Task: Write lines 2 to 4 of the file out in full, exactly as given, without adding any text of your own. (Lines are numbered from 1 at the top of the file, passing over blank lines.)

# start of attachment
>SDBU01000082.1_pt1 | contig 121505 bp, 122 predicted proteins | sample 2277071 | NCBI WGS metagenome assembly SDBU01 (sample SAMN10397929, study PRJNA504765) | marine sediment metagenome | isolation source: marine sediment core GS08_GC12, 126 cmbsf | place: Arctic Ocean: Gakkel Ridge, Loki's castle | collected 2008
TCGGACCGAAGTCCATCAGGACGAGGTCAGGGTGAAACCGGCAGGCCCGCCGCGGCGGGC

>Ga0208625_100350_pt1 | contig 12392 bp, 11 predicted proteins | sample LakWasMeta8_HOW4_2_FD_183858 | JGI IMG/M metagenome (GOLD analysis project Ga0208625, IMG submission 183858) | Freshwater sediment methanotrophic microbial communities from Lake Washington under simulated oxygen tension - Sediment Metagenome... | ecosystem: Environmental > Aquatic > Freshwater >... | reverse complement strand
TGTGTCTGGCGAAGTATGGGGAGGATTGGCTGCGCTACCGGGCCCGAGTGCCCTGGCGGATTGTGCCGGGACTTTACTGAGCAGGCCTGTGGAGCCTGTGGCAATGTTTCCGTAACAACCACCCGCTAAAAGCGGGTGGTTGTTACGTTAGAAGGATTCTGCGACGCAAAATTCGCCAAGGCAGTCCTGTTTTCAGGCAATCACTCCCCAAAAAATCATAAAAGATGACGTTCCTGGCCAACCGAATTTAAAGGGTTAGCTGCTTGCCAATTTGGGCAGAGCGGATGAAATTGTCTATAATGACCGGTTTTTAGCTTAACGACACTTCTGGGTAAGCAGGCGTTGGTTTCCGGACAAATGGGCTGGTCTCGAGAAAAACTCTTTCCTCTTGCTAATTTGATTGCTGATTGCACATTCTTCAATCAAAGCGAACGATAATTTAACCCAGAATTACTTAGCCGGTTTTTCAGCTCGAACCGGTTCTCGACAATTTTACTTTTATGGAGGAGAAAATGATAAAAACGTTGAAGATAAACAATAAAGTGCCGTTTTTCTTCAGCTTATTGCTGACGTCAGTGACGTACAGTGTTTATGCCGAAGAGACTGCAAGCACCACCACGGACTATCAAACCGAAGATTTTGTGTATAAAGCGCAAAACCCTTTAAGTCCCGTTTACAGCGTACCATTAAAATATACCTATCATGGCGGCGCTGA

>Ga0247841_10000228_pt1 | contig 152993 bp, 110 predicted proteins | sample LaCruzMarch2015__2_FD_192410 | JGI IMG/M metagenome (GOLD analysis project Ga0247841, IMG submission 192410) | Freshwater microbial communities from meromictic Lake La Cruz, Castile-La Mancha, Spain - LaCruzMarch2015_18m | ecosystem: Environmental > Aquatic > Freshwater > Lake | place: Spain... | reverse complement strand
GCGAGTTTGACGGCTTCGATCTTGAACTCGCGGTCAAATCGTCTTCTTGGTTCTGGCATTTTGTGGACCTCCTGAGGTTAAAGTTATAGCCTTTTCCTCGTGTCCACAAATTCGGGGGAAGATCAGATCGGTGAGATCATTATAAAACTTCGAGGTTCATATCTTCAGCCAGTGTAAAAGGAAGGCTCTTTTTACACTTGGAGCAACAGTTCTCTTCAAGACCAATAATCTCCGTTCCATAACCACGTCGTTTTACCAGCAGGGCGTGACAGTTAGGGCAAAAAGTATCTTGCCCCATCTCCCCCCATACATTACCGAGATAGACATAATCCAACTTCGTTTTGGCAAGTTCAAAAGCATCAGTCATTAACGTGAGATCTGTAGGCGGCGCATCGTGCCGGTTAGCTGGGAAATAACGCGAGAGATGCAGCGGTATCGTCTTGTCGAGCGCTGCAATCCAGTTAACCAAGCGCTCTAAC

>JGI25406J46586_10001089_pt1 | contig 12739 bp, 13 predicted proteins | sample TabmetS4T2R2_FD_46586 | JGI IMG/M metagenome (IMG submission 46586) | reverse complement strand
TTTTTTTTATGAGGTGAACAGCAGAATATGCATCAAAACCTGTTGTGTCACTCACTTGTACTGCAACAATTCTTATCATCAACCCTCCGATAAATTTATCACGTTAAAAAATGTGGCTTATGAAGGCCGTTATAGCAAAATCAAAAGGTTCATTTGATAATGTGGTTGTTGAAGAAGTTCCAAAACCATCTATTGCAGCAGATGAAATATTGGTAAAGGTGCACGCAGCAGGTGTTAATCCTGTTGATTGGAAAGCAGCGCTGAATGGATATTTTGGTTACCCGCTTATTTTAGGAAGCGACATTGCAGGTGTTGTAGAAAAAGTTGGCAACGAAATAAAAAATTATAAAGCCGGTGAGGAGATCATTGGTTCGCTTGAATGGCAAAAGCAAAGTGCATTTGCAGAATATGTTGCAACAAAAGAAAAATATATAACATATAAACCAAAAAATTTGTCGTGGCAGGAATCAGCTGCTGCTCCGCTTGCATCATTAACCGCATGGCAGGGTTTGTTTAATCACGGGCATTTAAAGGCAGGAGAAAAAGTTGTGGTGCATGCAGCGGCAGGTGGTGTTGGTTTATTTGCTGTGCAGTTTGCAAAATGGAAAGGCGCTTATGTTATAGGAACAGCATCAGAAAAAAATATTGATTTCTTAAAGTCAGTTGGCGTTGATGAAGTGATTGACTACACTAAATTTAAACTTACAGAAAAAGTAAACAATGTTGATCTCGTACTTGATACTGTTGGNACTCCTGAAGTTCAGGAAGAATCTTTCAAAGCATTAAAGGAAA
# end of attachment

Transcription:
TCGGACCGAAGTCCATCAGGACGAGGTCAGGGTGAAACCGGCAGGCCCGCCGCGGCGGGC

>Ga0208625_100350_pt1 | contig 12392 bp, 11 predicted proteins | sample LakWasMeta8_HOW4_2_FD_183858 | JGI IMG/M metagenome (GOLD analysis project Ga0208625, IMG submission 183858) | Freshwater sediment methanotrophic microbial communities from Lake Washington under simulated oxygen tension - Sediment Metagenome... | ecosystem: Environmental > Aquatic > Freshwater >... | reverse complement strand
TGTGTCTGGCGAAGTATGGGGAGGATTGGCTGCGCTACCGGGCCCGAGTGCCCTGGCGGATTGTGCCGGGACTTTACTGAGCAGGCCTGTGGAGCCTGTGGCAATGTTTCCGTAACAACCACCCGCTAAAAGCGGGTGGTTGTTACGTTAGAAGGATTCTGCGACGCAAAATTCGCCAAGGCAGTCCTGTTTTCAGGCAATCACTCCCCAAAAAATCATAAAAGATGACGTTCCTGGCCAACCGAATTTAAAGGGTTAGCTGCTTGCCAATTTGGGCAGAGCGGATGAAATTGTCTATAATGACCGGTTTTTAGCTTAACGACACTTCTGGGTAAGCAGGCGTTGGTTTCCGGACAAATGGGCTGGTCTCGAGAAAAACTCTTTCCTCTTGCTAATTTGATTGCTGATTGCACATTCTTCAATCAAAGCGAACGATAATTTAACCCAGAATTACTTAGCCGGTTTTTCAGCTCGAACCGGTTCTCGACAATTTTACTTTTATGGAGGAGAAAATGATAAAAACGTTGAAGATAAACAATAAAGTGCCGTTTTTCTTCAGCTTATTGCTGACGTCAGTGACGTACAGTGTTTATGCCGAAGAGACTGCAAGCACCACCACGGACTATCAAACCGAAGATTTTGTGTATAAAGCGCAAAACCCTTTAAGTCCCGTTTACAGCGTACCATTAAAATATACCTATCATGGCGGCGCTGA